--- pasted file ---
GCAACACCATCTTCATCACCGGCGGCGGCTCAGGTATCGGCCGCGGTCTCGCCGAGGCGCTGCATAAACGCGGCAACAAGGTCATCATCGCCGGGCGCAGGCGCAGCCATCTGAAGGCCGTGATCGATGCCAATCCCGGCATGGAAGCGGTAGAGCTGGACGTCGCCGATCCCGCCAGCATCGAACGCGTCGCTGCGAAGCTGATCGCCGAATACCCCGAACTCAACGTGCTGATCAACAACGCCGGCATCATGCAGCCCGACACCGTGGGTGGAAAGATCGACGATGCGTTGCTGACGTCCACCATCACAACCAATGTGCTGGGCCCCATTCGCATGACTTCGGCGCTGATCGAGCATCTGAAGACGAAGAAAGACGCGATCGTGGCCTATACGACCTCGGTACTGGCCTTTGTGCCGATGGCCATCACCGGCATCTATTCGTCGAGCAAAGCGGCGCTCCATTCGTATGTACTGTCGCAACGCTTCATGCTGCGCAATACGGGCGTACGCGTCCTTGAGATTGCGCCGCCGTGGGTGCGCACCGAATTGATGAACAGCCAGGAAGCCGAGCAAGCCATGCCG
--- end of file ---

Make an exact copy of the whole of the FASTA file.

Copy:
GCAACACCATCTTCATCACCGGCGGCGGCTCAGGTATCGGCCGCGGTCTCGCCGAGGCGCTGCATAAACGCGGCAACAAGGTCATCATCGCCGGGCGCAGGCGCAGCCATCTGAAGGCCGTGATCGATGCCAATCCCGGCATGGAAGCGGTAGAGCTGGACGTCGCCGATCCCGCCAGCATCGAACGCGTCGCTGCGAAGCTGATCGCCGAATACCCCGAACTCAACGTGCTGATCAACAACGCCGGCATCATGCAGCCCGACACCGTGGGTGGAAAGATCGACGATGCGTTGCTGACGTCCACCATCACAACCAATGTGCTGGGCCCCATTCGCATGACTTCGGCGCTGATCGAGCATCTGAAGACGAAGAAAGACGCGATCGTGGCCTATACGACCTCGGTACTGGCCTTTGTGCCGATGGCCATCACCGGCATCTATTCGTCGAGCAAAGCGGCGCTCCATTCGTATGTACTGTCGCAACGCTTCATGCTGCGCAATACGGGCGTACGCGTCCTTGAGATTGCGCCGCCGTGGGTGCGCACCGAATTGATGAACAGCCAGGAAGCCGAGCAAGCCATGCCG